Partnering with Care Providers

For PharMerica client Health Concepts, the local-national coverage is a boon for business. Kelly Arnold, chief operating officer, and her colleague Lisa Ferreira, director of purchasing at Health Concepts, say the in-depth nature of PharMerica’s product and service offerings is a must, given the challenges the Rhode Island skilled nursing management company faces.

In growing from one small nursing center in 1964 to Rhode Island’s largest skilled nursing provider, employing more than 1,400 Rhode Islanders in 11 nursing centers throughout the state, family-owned and -operated Health Concepts values the PharMerica partnership, Arnold says.

“They provide us with all the pharmaceuticals we need and on a timely, never-fail basis. They provide training and consulting services, and the consultants are in our buildings monthly, they are there for QAPI [Quality Assurance/Performance Improvement] reporting, and any type of in-service that we need in terms of training. PharMerica is the sole provider of pharmaceuticals to each home,” she says.

Ferreira, who is the point person for Health Concepts on negotiating vendor contracts, notes that the company also uses PharMerica’s medication availability system RxNow with much success.

A Constant Presence

For Arnold, PharMerica’s expertise on regulations is vital. She points to the fact that local consultant pharmacists are always up on what is happening at the state and national levels. The biggest issues in this area include meeting the requirements in the ever-complex Rules of Participation and preparing for and implementing their systems for PDPM.

“Their consultants will also come in and do medication reviews for us,” Kelly says. “They really look at the whole piece, including cost-containment. They don’t just deliver drugs and leave. They do a lot of record auditing to make sure we’re compliant, make recommendations, talk to the doctors and nurses and explain options for care. They really are a partner.”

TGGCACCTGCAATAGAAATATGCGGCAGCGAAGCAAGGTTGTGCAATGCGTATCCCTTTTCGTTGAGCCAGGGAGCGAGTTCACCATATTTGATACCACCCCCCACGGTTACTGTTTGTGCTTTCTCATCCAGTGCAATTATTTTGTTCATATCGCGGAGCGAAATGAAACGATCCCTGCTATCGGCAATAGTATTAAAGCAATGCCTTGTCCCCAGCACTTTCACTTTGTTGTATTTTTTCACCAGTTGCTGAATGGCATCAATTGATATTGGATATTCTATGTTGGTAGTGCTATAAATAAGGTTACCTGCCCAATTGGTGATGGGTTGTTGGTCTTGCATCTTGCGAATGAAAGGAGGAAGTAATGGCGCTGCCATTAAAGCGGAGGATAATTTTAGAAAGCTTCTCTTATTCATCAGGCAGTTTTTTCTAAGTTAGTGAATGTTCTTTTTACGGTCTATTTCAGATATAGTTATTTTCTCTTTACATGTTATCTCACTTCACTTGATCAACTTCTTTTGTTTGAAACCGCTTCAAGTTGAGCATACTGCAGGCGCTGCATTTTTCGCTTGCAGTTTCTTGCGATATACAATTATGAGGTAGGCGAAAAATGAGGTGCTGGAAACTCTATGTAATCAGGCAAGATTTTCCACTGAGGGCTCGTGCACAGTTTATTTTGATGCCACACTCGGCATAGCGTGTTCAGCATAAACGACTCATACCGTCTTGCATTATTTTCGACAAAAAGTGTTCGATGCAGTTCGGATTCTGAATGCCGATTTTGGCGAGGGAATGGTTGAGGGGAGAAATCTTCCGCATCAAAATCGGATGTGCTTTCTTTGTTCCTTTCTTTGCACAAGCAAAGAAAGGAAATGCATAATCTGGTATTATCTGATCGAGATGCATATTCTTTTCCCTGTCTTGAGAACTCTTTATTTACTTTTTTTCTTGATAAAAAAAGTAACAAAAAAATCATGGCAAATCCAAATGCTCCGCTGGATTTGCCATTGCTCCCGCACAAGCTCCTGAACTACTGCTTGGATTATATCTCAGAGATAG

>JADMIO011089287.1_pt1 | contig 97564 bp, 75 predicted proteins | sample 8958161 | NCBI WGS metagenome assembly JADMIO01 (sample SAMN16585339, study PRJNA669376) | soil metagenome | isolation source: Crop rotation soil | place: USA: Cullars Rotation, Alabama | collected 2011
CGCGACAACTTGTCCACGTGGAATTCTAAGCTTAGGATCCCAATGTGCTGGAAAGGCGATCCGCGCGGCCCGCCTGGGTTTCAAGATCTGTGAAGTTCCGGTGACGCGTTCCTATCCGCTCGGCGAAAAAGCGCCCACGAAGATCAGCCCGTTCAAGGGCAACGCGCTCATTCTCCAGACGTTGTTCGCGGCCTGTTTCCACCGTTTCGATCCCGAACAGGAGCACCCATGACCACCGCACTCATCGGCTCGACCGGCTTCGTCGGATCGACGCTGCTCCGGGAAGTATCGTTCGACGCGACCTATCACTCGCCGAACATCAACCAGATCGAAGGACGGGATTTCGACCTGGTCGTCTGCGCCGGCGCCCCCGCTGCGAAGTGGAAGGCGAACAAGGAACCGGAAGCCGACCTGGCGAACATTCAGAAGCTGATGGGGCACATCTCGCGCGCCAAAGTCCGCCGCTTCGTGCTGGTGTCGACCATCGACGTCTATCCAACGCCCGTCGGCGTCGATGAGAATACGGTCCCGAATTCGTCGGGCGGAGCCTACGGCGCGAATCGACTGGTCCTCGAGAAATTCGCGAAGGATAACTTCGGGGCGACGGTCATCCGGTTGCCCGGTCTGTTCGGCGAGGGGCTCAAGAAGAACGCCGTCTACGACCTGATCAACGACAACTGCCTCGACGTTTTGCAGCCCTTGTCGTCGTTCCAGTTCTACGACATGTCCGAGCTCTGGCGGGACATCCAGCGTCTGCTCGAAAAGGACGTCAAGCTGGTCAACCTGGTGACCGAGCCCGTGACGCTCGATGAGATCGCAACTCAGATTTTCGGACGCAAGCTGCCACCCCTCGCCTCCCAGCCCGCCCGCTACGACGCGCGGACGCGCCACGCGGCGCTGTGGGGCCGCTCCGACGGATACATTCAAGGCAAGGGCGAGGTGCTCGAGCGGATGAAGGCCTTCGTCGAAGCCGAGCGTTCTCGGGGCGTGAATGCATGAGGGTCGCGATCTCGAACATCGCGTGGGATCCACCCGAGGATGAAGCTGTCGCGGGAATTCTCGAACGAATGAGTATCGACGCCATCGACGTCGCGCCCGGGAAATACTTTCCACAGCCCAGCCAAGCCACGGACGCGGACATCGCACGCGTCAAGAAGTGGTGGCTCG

Arnold says Health Concepts meets with PharMerica quarterly, and in the nursing centers, consultants see the pharmacist monthly.

“It is comforting to have them so available in the community we serve. We recently had an issue in one of the buildings, and we called PharMerica and they were with us the whole way,” she says. “They walked us through a whole series of audits and things we needed from them, and they immediately stepped up and helped us and that was really great. So, we have our regular meetings with them and on an as-needed basis.”

Lane SiemanLane Sieman, senior vice president of client services, PharMerica, says the local-first strategy of having pharmacy consultants as the company’s “boots on the ground” is vital. “Our local pharmacists are there in the community, seeing their customers as they go about their lives, like in church or at the grocery store or at a Little League game,” he says.

In the end, Ferreira says the relationship with PharMerica is about the shared commitment both Health Concepts and the pharmacy management provider share and moving forward to tackle new challenges with the mix of local and national service and expertise.

“If other companies are looking for a model to bring to the table as a vendor, that would have to be the one PharMerica has,” she says.